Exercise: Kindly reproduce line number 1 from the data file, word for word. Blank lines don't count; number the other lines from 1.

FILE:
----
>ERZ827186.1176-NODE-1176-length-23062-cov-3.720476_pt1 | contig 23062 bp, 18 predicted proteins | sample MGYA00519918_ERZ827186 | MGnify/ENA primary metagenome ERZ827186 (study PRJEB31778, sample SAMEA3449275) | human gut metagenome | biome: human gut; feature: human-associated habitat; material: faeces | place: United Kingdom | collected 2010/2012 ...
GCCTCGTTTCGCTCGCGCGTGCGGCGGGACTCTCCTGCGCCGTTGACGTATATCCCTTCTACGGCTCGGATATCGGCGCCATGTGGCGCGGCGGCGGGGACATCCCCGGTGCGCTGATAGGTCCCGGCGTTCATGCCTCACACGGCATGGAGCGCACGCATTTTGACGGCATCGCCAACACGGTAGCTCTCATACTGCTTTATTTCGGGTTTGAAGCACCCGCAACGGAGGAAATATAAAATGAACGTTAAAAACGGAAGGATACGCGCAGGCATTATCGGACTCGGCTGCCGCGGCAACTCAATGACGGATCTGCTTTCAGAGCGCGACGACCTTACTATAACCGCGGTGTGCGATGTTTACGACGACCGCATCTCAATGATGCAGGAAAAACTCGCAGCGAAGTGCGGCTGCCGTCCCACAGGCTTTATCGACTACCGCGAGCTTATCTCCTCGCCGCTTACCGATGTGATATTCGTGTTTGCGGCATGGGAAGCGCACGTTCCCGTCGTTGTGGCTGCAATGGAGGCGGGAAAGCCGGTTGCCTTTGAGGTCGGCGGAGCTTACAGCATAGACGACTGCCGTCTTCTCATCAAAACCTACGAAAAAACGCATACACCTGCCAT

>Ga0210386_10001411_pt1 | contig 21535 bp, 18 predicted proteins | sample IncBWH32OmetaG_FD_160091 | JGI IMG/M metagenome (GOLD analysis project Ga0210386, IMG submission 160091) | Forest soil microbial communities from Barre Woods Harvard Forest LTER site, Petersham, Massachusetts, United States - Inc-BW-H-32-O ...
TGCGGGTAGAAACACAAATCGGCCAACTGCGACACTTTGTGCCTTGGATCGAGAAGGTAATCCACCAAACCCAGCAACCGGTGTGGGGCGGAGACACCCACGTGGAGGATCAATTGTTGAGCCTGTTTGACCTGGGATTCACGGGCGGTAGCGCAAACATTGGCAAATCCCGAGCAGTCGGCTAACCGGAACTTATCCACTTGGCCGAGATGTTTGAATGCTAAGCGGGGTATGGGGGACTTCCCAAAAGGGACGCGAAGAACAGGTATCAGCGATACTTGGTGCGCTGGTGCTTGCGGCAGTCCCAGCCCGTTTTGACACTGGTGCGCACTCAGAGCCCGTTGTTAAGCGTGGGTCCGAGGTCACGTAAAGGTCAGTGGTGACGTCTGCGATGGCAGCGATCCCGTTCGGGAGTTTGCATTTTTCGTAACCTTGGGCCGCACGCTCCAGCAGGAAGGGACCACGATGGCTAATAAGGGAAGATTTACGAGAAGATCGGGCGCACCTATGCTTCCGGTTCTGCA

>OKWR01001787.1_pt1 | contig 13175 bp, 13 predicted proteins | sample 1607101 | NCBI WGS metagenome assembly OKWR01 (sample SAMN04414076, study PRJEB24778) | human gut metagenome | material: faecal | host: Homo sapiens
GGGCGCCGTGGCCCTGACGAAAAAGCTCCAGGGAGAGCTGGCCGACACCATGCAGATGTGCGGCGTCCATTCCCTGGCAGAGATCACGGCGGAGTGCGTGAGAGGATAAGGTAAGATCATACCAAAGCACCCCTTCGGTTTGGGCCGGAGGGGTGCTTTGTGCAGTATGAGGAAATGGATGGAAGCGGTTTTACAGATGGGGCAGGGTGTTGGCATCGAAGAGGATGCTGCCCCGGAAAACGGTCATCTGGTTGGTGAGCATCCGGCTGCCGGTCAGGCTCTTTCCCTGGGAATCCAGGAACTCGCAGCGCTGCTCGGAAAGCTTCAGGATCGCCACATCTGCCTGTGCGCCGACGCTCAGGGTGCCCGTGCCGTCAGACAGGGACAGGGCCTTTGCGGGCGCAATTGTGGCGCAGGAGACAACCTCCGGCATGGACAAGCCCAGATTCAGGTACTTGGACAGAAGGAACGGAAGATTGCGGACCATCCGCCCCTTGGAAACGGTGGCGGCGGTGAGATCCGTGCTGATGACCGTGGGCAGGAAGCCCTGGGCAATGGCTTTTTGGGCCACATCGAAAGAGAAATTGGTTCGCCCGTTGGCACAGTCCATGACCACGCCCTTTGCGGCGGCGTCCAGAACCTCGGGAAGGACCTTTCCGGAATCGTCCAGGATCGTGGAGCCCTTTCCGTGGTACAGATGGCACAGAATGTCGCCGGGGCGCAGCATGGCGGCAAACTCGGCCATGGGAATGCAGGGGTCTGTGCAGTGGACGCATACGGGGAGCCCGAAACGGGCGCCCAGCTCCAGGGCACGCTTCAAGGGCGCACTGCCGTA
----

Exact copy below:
>ERZ827186.1176-NODE-1176-length-23062-cov-3.720476_pt1 | contig 23062 bp, 18 predicted proteins | sample MGYA00519918_ERZ827186 | MGnify/ENA primary metagenome ERZ827186 (study PRJEB31778, sample SAMEA3449275) | human gut metagenome | biome: human gut; feature: human-associated habitat; material: faeces | place: United Kingdom | collected 2010/2012 ...